Essentials: NATIVE Sound System’s NATIVEWORLD Is A Release From The Mundane

NATIVEWORLD is an invitation to escape from the mundane nature of our everyday life, awakening our senses through music that caters to our moods and feelings all year round.


The birth of The NATIVE is an undeniably significant part of Nigeria’s pop culture evolutionary line. Six years after the publication’s conception, it houses a community hell-bent on keeping custody of the inner child that fuels their spirit of curiosity and ingenuity. Unsurprisingly, the alté scene’s rise ties directly with The NATIVE’s coverage of its baby steps and subsequent growth. Whether through close-knit concerts, editorial exposés, or captivating content, The NATIVE — at its core — represents a breath of fresh air and a break from the norm.


A closer look at the NATIVEWORLD artwork highlights their leaning towards new, almost-escapist experiences. The album is officially stated to have been created against the backdrop of a weather-based arc that imitates Nigeria’s rainy, dry, harmattan, and Christmas seasons. That would be a valid point of view to explain the odd combination of a 3-foot Christmas tree and a Narnia-esque entrance to another dimension. NATIVEWORLD is an invitation to escape from the mundane nature of our everyday life, awakening our senses through music that caters to our moods and feelings all year round.


Deducing what songs manifest each season could prove difficult, your closest guide is the direction in which the music takes you. That sense of community stitched into the fabric of The NATIVE’s essence serves as the backdrop for a welcoming serenade to the village square that is NATIVEWORLD. “Tortoise” merges The Cavemen’s ancient vocals with its earthy Afrohouse sounds, putting a modern twist to a post-colonial highlife feel. Bloody Civilian immediately transports us to a different time on “Cold”, mumbling through a blend of 90s and early 2000s electro sounds with controlled abandon.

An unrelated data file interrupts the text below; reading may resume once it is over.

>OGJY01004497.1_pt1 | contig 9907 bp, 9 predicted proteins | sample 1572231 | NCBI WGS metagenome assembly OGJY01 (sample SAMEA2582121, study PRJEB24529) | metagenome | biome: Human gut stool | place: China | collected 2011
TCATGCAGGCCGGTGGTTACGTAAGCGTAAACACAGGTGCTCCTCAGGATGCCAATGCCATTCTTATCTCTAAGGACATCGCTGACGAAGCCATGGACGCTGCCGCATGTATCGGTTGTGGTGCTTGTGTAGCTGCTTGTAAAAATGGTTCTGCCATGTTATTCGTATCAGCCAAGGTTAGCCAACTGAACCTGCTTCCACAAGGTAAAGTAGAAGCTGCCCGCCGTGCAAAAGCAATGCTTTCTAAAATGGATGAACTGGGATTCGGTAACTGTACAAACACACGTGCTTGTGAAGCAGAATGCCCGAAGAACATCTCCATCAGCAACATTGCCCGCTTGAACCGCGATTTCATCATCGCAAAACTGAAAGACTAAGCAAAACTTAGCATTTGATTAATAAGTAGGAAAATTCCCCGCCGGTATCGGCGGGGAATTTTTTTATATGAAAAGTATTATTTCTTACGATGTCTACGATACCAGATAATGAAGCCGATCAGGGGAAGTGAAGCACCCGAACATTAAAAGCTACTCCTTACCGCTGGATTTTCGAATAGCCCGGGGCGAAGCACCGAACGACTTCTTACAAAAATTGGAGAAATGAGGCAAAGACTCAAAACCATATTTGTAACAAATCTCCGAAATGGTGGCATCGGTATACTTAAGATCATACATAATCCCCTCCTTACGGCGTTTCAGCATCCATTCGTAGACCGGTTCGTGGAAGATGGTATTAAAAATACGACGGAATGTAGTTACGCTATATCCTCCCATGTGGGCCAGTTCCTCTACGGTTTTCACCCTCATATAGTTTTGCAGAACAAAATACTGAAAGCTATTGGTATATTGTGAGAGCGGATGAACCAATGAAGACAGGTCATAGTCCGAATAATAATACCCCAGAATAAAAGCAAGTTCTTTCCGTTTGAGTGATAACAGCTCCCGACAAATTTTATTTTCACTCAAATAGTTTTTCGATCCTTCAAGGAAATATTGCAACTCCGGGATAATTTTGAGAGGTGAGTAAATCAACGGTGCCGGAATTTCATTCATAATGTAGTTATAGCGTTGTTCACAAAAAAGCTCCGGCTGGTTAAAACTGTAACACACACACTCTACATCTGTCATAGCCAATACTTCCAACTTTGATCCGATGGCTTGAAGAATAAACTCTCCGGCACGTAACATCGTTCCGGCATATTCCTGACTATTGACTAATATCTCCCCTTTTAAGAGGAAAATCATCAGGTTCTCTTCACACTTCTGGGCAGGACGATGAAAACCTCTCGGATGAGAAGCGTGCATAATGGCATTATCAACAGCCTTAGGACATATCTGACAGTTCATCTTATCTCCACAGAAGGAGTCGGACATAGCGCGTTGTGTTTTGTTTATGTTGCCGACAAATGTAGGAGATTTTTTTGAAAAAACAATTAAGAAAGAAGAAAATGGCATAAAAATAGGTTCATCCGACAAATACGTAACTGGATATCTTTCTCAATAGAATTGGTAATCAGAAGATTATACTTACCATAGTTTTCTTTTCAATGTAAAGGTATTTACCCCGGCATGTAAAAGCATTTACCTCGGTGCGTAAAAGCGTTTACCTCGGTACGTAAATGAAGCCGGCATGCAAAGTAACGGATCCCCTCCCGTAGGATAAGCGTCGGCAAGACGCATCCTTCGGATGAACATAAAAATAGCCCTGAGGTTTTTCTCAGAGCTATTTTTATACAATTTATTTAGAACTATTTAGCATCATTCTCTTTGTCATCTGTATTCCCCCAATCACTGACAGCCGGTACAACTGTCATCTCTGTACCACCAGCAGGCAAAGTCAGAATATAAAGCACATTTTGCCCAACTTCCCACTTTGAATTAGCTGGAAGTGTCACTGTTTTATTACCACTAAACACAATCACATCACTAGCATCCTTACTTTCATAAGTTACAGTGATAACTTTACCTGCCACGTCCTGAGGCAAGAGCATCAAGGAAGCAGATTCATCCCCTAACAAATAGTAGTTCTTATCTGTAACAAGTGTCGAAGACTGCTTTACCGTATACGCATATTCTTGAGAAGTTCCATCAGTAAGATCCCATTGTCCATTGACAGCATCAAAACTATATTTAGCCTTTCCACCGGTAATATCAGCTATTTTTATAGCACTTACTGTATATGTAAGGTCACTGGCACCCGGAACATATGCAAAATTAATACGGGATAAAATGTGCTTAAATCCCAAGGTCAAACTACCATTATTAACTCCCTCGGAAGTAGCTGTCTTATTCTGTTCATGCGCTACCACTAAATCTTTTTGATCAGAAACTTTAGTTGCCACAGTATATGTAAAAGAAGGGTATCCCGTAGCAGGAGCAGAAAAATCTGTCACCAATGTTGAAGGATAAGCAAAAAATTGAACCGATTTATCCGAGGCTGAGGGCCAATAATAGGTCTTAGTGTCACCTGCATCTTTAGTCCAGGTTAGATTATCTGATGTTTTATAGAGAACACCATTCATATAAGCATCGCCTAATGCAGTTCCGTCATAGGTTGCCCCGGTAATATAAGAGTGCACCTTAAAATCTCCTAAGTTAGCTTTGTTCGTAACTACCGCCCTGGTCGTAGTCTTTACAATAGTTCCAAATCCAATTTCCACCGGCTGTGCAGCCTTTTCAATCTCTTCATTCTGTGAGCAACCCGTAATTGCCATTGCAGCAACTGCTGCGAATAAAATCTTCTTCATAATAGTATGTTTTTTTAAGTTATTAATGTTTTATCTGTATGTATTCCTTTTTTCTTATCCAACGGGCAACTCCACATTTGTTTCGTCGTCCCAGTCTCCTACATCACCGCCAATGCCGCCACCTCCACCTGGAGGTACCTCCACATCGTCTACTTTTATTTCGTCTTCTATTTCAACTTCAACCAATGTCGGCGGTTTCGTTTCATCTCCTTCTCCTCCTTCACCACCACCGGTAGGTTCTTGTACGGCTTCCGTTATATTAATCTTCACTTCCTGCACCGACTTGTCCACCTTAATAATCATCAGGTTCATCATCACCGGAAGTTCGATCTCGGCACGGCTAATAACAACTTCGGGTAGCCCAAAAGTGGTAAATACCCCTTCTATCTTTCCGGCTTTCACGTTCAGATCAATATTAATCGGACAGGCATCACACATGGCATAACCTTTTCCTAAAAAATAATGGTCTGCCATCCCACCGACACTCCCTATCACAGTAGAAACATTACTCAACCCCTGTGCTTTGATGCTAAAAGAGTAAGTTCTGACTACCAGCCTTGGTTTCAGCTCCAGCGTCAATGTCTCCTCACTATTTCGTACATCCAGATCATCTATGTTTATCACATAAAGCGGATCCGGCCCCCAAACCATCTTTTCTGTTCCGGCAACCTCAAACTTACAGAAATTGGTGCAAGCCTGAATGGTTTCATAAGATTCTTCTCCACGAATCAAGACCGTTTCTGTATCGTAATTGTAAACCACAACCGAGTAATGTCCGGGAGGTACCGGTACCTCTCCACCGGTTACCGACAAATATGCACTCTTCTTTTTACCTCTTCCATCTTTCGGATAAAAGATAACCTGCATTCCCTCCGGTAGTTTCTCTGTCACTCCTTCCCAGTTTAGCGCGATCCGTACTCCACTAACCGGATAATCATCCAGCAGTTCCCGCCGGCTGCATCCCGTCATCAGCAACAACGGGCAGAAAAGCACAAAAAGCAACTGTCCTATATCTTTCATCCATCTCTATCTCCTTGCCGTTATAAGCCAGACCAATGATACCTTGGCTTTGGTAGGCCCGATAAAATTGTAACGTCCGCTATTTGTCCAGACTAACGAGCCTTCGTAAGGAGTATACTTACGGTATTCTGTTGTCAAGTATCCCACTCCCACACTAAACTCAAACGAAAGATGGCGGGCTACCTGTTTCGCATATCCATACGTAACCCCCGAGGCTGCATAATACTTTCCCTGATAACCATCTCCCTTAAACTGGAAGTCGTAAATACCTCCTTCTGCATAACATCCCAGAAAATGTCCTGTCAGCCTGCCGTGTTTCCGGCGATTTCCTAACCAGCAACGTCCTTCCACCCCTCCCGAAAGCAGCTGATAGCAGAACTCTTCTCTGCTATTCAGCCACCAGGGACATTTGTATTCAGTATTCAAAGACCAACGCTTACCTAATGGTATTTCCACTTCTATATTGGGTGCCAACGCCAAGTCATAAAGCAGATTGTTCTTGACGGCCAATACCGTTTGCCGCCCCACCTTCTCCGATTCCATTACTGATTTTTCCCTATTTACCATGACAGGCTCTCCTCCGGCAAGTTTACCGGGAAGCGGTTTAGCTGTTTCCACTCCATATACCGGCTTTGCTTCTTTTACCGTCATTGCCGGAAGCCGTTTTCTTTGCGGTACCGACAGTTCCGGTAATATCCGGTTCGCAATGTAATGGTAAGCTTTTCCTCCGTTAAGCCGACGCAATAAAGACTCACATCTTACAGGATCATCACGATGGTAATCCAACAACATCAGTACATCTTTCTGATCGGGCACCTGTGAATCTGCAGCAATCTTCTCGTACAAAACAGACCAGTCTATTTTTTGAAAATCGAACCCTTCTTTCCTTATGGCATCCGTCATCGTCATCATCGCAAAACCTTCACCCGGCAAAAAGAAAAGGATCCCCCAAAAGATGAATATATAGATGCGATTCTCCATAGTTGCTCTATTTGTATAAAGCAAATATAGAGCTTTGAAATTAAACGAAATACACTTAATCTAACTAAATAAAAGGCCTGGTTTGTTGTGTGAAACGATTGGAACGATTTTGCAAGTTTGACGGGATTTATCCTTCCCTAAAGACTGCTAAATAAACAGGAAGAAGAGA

Gabzy’s effort on “TGIF” ties with the project’s central theme as he sings, ”Its been a long week/tryna forget about worries”. Placed smack in the middle of the album, the 64-second interlude is a microcosm of everything NATIVEWORLD represents. The feelings evoked upon listening make you want to experience the album, not just listen to it. You’d want to hear “Good Good” after a couple of shots. “BitterMoonCake” would incite a mosh-pit or two.


To have different songs like these co-exist on a project is a testament to the quality of its curation. The influence of Lagos and London on the project is evident in the blurred lines and dynamic nature of its music. NATIVE Sound System created an environment that encouraged synergy between a carefully selected catalog of artists. We leave NATIVEWORLD with a different impression of some of its guests, as they tap into senses that tie together their past lives and future iterations of their sound.


As Lady Donli finds new life on the Amapiano cut “Pressure”, Show Dem Camp’s Tec reads out his high scores through deft penmanship on “Honest”. New World Ray, Maison2500, and DETO BLACK show SL around town on “RaRa”, and Obonjayar’s performance on “Ima” is a raw expression of sensual emotions sang through a gentle, raspy voice. Together with a production cast that features SHOLZ, P.Priime, Trill Xoe, Genio and Adey, to name a few, NATIVEWORLD turned out to be an alchemic mix of familiar sounds that create something new and different. Each song feels like a place we’ve been before, but a place we’re willing to go again.

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